Soon the station was airing contrasting images with greater rapidity. Its live coverage returned to Simi Valley and focused on an elated Larry Powell, the policeman who, in the amateur video, had delivered the most baton "power strokes" to King's body. He leaned into a microphone at a post-verdict press conference and with a wide grin announced that he was "very happy. I know I'm innocent." A reporter asked him if there was going to be a celebration. "Yeah," Powell replied. "But I'm not gonna tell you where."
It was 4:39 when someone on KNBC first alluded to the potential for violence. In a live interview, District Attorney Ira Reiner expressed his disappointment over the verdict and asked residents to refrain from violence. "That would be destructive," he said.
After that, there were more and more references to violence in KNBC reports, although for the most part people were pleading with the community to remain calm. Shortly after 5 p.m. Mayor Tom Bradley, venting his own outrage, urged viewers who felt aggrieved to "let words be the form of their expression and not engage in some form of physical violence."
KNBC then interviewed Rodney King's attorney, Steve Lerman, who placed the verdict in a bitter context: "It may be that 12 white jurors aren't going to convict four white cops of beating a black man, and maybe that's as basic as it is."
Some critics have charged that such televised denunciations of the verdict provoked the violence. A review of the chronology, however, indicates that many rioters weren't watching television after the verdict. They headed for the streets.
April 29, After 5 p.m.
By the time Mayor Bradley was speaking to the city live, L.A. Times reporter Mitchell had scrambled to find a rental car and continue his reporting. At one stop he watched a television report about looting, but the station did not reveal the address. "I called the desk to find out where it was taking place and there was no doubt in my mind that that is where I would be heading," he recalls. "They told me Florence and Normandie. I just headed south on Crenshaw."
Mitchell estimates that he arrived at the intersection just before 6 p.m. "As I was heading east on Florence one of the things that stuck out in my mind was that there was a lot of anger," he says. "I could feel it. I could see people looting. Someone ran up and threw a rock through the window of the car in front of mine."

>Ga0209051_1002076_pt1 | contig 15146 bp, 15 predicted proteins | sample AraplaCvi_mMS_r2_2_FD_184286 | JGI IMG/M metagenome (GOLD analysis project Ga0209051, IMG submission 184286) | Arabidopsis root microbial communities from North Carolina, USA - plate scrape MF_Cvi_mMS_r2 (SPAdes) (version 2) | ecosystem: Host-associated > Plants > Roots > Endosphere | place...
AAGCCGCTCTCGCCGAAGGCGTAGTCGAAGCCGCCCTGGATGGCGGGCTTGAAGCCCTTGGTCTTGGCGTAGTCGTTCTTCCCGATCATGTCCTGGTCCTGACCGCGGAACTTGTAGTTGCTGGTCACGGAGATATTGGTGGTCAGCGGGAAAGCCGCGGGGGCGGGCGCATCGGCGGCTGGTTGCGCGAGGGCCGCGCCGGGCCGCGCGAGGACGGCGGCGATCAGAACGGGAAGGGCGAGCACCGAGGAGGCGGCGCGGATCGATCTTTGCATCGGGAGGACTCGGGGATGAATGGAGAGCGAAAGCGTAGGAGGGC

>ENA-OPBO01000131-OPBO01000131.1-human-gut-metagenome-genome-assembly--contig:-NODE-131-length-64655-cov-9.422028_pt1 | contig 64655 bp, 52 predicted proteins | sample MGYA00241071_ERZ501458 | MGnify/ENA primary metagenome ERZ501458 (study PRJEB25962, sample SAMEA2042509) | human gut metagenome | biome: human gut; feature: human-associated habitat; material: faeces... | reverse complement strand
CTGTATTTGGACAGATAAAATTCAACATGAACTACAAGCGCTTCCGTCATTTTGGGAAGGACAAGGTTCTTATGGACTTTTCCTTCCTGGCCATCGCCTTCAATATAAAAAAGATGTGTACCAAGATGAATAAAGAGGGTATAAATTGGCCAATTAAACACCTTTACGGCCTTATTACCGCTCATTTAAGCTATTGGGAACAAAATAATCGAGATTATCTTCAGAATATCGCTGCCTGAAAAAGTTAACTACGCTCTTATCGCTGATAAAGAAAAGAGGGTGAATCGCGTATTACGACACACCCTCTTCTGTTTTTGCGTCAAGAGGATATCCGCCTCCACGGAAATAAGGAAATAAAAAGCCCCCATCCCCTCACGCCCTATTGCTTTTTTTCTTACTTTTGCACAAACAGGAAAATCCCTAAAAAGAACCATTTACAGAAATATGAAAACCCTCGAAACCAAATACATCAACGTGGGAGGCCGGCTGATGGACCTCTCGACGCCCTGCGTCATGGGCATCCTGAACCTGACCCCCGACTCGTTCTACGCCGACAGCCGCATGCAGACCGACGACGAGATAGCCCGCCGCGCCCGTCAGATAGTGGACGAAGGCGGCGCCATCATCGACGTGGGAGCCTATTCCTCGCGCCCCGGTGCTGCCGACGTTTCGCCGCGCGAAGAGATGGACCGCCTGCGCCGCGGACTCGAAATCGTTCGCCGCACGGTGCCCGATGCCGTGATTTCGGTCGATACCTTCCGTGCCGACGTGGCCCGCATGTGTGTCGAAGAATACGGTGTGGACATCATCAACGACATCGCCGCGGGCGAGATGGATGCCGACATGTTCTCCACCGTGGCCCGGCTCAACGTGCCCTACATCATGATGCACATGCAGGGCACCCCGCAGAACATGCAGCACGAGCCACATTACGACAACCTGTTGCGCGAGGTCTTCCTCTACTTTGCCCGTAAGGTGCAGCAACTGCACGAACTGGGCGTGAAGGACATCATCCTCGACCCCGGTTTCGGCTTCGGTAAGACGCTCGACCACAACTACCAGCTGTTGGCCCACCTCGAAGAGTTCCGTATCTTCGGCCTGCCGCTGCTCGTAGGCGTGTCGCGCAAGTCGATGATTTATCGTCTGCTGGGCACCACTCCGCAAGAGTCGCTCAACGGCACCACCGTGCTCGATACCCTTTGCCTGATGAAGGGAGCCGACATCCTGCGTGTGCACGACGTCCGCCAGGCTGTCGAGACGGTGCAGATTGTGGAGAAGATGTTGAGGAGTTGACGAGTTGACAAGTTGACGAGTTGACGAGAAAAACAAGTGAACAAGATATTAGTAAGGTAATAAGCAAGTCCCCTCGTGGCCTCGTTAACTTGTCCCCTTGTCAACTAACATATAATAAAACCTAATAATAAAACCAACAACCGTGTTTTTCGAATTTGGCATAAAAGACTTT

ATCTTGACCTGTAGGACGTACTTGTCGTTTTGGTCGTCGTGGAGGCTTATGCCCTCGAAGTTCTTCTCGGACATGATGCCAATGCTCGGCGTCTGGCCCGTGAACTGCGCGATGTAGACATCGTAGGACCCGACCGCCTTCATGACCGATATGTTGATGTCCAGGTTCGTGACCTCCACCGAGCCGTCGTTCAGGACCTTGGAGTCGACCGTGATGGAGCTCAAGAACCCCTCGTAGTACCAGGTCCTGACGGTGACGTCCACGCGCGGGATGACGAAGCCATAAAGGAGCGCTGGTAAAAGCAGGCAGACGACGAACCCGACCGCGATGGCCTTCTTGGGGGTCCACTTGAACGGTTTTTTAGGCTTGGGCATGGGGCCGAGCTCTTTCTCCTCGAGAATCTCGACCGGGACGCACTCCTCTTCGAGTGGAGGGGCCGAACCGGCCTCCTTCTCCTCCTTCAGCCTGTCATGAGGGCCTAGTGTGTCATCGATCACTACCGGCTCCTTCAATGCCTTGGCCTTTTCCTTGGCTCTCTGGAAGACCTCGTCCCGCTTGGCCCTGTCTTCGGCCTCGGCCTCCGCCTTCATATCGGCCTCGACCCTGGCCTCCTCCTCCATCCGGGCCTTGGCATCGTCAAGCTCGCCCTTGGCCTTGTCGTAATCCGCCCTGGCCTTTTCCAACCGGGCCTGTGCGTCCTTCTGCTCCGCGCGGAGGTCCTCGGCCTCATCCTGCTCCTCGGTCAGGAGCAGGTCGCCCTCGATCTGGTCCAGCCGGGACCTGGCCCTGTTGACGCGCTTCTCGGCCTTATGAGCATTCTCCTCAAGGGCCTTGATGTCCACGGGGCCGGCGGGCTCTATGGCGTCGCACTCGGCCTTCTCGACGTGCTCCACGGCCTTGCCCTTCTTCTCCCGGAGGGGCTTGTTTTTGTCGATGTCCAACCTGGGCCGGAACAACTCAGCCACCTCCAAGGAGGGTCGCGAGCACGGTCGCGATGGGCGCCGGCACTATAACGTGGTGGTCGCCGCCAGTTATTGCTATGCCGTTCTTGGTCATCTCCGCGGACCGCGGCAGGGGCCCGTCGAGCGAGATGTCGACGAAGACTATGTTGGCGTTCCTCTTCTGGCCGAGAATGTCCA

The reporter, who had covered a 1977 Brooklyn riot, says the violence was random. "I was just trying to figure out where to get out of the car and where to begin to report. I didn't feel that with the sense of anger and tension in the air that it was a good time to get out of the car and say, 'I'm a reporter.' "
When Mitchell neared the intersection he was following some fire trucks, but they made a U-turn and headed back.
"I was a block from the intersection when I saw Tan Tram [a rush-hour commuter]. She was kneeling on the sidewalk, bleeding from a cut on the side of her face. Her car had gone up on the sidewalk. The windows were smashed." No one was helping her and there were no police officers present.
In an instant Mitchell made a pivotal decision, one that strained against his journalistic training. "I decided that I had to get out. I realized that if this woman didn't get out of there she could be more seriously injured. She was concerned about her car. I said, 'Don't worry about your car.' I showed her my press pass and figured it was no longer a story at this point, it was just a matter of getting this woman to safety."
Mitchell remembers that a woman from the neighborhood yelled to him, "If you don't get her out of here they'll kill you." The reporter put the injured woman in his car and told her to keep her head down. In a few minutes they were at Daniel Freeman Memorial Hospital.
Mitchell called his editor, Don Hunt, from a pay phone in the emergency room to explain that he had "blown it" by leaving the story. Hunt requested a first-person piece on Mitchell's heroics, which the reporter dictated from the hospital.
Standing in the emergency room, the journalist-turned-Samaritan watched as other injured people from Florence and Normandie filed in. "A UPI reporter who was hit in the head was brought in," he says. "It was at the hospital that I realized how dangerous it was."
April 29, 5:30 p.m.
While Times readers would not know until the next morning what had happened to Mitchell, KNBC could broadcast the turmoil as it was unfolding. The station had scrapped regular programming at 3 p.m. but still announced its scheduled news shows and switched to new anchors for its 4 p.m., 5 p.m., 6 p.m. and 11 p.m. programs.
One question that lingered after the riots was whether television's live reports of violence and looting – which showed that the police were nowhere in sight – inspired even more lawlessness.
Jess Marlow doesn't think so. Marlow was co-anchoring the 5 o'clock news with Colleen Williams when his producer told him about an unconfirmed report of looting at Florence and Normandie. "We didn't go [on air] instantly," Marlow recalls. "We could see pictures of people running in, but there was no evidence at that point that it was a lawless gang. In a few minutes we realized what it was and then went on."